those firmly entrenched in the middle class are losing ground every year and
have been since 1980 when supply-side economics became the favored conservative
economic theory. Neither party really understands the deeper economic problems
we face, but the Republican mantra of giving the wealthy more and more is
insanity of the highest order.
@watchmanSo then how do we adress why people may have children out of
wedlock, turn to drug use or be unable to maintain suffer isn't employment
to support themselves and their families? Simplistic answers are not answers to
the real question they only serve to make the self righteous feel better. You
are however right there is not a good reason for the legislature to take up its
own research. There is already very good research on this subject including a
very comprehensive research study by the university of Utah. My auspices ion is
the legislature did not like the results because it does not reinforce e their
contutents overly simplistic views on poverty.
In our government the only government action that occurs is when a private
profit is made by the action. And there is probably no way of ending poverty
and make a profit. Poverty is the natural consequence of a private
enterprise, free market, business oriented, business ruled economy. Because of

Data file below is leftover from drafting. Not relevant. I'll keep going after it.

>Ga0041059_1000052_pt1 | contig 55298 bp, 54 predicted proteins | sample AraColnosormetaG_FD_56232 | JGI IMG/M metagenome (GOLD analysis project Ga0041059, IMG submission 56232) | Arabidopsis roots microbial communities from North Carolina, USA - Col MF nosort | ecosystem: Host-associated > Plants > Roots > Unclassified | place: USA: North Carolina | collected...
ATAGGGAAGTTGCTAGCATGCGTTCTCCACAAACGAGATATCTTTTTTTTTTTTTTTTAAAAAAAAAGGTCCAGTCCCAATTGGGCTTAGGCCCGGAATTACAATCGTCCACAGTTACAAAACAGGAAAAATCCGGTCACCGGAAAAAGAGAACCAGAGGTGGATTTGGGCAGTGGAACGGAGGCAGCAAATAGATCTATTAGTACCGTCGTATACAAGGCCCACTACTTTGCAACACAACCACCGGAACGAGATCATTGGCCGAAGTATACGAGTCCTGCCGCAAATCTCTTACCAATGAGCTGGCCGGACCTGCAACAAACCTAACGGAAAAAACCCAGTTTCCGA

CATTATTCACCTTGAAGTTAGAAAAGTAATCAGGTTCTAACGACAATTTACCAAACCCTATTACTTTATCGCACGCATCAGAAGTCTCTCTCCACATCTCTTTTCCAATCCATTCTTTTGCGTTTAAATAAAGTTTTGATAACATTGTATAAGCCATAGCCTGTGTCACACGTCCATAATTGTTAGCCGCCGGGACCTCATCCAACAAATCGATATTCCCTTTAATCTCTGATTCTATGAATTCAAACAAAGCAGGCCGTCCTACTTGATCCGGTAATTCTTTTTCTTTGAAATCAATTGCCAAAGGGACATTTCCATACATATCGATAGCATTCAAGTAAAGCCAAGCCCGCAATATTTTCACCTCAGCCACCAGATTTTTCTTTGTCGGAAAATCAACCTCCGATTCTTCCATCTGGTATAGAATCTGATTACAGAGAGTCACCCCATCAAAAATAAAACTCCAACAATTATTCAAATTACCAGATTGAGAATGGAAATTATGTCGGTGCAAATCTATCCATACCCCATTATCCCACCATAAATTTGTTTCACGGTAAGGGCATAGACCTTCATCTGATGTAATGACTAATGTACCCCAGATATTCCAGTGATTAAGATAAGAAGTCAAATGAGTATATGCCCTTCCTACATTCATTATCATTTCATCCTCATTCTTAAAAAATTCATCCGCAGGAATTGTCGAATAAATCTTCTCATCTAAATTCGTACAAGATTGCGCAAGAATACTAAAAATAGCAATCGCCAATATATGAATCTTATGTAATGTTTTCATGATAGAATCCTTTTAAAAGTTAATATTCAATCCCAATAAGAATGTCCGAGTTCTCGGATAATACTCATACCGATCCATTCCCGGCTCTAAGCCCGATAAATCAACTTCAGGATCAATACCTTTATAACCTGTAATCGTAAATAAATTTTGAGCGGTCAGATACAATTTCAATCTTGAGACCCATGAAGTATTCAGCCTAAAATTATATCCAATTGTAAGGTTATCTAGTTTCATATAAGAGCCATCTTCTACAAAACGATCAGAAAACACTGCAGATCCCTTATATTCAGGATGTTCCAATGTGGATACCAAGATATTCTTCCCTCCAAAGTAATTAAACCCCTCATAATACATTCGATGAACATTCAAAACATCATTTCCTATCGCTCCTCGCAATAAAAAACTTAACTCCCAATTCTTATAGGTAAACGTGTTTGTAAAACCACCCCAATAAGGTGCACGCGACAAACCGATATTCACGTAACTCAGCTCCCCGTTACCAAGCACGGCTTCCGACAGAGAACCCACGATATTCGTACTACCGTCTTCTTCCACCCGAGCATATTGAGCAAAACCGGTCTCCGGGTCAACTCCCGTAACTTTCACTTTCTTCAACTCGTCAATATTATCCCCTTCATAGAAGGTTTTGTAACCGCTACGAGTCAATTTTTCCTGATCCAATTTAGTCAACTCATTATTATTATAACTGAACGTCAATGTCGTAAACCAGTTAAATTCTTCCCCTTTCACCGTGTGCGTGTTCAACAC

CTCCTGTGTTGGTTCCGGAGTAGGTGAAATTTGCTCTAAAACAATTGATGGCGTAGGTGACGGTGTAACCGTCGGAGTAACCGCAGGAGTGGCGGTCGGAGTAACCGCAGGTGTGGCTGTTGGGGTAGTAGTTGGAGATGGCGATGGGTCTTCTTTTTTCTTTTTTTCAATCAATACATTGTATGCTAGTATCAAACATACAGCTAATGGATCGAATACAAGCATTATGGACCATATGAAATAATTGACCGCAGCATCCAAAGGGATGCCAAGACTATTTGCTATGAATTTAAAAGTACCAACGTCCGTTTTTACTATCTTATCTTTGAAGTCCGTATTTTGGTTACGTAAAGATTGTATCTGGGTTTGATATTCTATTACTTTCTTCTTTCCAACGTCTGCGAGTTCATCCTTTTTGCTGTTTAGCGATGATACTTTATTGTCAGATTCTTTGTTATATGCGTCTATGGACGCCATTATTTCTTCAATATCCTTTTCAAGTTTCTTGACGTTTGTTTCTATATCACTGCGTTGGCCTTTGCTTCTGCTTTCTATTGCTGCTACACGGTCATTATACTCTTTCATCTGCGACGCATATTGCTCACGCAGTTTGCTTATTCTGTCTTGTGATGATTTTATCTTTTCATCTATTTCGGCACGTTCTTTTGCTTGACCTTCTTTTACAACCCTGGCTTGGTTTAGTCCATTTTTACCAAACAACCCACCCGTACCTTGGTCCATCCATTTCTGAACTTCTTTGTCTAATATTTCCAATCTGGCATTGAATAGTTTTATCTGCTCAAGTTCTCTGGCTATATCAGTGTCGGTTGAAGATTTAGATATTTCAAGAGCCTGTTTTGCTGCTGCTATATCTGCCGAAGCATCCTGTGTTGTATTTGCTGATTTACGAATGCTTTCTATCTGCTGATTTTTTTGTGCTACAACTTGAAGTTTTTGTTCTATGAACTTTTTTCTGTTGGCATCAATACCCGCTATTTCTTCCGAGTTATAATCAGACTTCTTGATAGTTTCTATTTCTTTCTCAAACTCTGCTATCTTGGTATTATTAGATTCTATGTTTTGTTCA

the advantages of the private enterprise, free market, business oriented,
business ruled economy, we readily accept the disadvantage of poverty. So while
we thing we are fighting poverty with the recommendations mentioned, we do
nothing about the true cause. In order to fix poverty, we must
first fix the economy. The most probable fix to the economy is to eliminate
unemployment and change the rules for the voluntary slavery of employees. Until we fix the economy, our efforts to fight poverty are just
whitewash to cover up the real problems.
Very good thinking on this poverty thing, Michael. You have probably identified
some of the most important things that contribute to our poverty problem, but
one other item should be mentioned.....the fact that we subsidize poverty. We
encourage people to stay in poverty by making them more dependent on government
via various programs such as food stamps, SS disability and other welfare
amenities. In fact, we have found that we contribute to generation after
generation of continued poverty and government dependency.Do you
think a 'Commission on Poverty' will recognize this and suggest we do
something about it? Perhaps the commission might even send a message to our
illustrious president on the same subject.
Agreed, Mike. However you can do all this and more, living a moral, productive
life, without having religion guilt you into it.